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Stefan Edlis was looking at a tax bill of more than $20 million when he sold his Andy Warhol “Turquoise Marilyn” painting to hedge fund manger Steve Cohen, but ended up paying nothing. How did he do it? Half of Edlis' earnings were deemed part of his private foundation, meaning they were tax-exempt, and the other $40 million was parlayed into more artwork through a 1031 exchange, or like-kind exchange. According to Bloomberg, such an exchange "allows investors to defer capital gains by buying similar property of equal or greater value," but "sellers must show that the art was purchased as an investment instead of for pleasure."


www.businessinsider.com...


Well, that might explain a portion of it.....maybe.

edit on 21-5-2015 by queenofswords because: (no reason given)



posted on May, 21 2015 @ 01:26 PM
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a reply to: queenofswords

Loop holes for the rich strike again.



posted on May, 21 2015 @ 01:28 PM
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originally posted by: EternalSolace
Loop holes for the rich strike again.
'
It appears that the best solution to that problem is to become enormously wealthy.



posted on May, 21 2015 @ 01:28 PM
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originally posted by: EternalSolace
a reply to: queenofswords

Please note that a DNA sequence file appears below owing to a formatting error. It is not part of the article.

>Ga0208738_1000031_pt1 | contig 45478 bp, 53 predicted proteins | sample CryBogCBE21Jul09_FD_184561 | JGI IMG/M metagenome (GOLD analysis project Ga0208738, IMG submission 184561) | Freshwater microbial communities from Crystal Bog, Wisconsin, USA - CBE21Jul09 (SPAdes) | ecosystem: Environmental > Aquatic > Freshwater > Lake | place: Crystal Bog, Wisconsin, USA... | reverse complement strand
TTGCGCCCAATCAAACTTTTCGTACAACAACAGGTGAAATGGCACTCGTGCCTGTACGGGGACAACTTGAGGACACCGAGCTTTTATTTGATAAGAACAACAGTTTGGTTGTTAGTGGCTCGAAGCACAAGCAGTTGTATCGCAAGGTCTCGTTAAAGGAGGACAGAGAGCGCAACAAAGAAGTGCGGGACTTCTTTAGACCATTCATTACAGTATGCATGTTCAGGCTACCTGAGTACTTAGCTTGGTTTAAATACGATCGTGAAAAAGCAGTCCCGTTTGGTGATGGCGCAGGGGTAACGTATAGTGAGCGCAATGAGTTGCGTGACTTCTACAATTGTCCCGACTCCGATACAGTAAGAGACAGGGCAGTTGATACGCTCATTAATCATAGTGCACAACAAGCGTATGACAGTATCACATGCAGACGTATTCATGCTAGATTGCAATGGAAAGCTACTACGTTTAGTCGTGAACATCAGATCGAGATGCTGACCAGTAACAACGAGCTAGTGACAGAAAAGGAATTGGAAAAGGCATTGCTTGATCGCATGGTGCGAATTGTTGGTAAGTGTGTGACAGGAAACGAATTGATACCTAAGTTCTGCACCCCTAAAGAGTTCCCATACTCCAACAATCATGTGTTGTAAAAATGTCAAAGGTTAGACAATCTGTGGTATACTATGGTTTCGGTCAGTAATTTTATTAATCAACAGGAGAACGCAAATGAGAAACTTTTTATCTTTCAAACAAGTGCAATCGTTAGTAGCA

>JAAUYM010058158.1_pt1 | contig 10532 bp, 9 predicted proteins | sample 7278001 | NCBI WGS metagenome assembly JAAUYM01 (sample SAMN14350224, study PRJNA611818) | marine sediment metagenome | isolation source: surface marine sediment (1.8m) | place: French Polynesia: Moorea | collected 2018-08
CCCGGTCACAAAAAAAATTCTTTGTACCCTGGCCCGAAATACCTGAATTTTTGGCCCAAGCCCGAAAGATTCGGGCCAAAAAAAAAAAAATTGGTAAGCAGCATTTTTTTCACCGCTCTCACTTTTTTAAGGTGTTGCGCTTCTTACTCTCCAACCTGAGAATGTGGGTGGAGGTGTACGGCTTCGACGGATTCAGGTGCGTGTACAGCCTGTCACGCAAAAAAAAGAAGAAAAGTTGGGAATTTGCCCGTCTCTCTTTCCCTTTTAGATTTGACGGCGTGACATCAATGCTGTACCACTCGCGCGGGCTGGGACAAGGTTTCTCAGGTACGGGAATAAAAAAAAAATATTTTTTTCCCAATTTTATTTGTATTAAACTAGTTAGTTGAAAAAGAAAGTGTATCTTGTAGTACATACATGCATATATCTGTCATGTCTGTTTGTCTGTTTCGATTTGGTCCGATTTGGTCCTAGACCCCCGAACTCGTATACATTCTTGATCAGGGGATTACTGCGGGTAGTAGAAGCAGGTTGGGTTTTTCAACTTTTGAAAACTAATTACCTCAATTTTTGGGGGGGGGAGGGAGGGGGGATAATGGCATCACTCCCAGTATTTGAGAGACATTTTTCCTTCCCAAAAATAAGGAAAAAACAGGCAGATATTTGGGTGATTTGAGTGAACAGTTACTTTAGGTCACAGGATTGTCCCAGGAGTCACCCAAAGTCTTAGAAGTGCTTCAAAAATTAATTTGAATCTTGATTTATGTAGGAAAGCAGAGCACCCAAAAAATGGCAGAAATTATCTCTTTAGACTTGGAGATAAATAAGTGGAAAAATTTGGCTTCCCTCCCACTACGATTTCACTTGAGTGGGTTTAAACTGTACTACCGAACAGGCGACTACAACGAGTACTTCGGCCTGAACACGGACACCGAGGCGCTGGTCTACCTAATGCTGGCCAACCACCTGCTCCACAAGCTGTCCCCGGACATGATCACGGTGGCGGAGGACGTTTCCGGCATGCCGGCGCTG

Loop holes for the rich strike again.


Private foundations. Ring a bell?



posted on May, 21 2015 @ 01:30 PM
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a reply to: queenofswords

Pension funds often buy expensive art work, amongst other things.



posted on May, 21 2015 @ 01:33 PM
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originally posted by: alldaylong
a reply to: queenofswords

Pension funds often buy expensive art work, amongst other things.



Hmmmm...that's interesting to know.

Found this, too:

Art Funds Struggling



posted on May, 21 2015 @ 01:34 PM
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Because rich people have to spend their money on something.



posted on May, 21 2015 @ 01:36 PM
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a reply to: queenofswords

Status and investment are the reasons...



I get that wealthy people want to purchase something no one else has. But, most of these super wealthy purchasers are anonymous.


'Anonymous' to us and well-known in their own little peer-group. They don't compete with us for status and why would they? As soon as this person (or group) bought this piece, their competitors would know about it.

The painting will become part of an awesome portfolio and the owners will have access to credit that far surpasses the cost. I imagine a portfolio worth millions will translate into billions in credit.



posted on May, 21 2015 @ 01:38 PM
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a reply to: Kandinsky

It sounds like a little closed circle where the $$$$ go round and round.


edit on 21-5-2015 by queenofswords because: (no reason given)



posted on May, 21 2015 @ 01:40 PM
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originally posted by: OtherSideOfTheCoin
Because rich people have to spend their money on something.



It is also plausable that said rich people also own other works by the artist and by raising the price it increases the value of other works.

It's actually a very clever way of doing things if your that way inclined.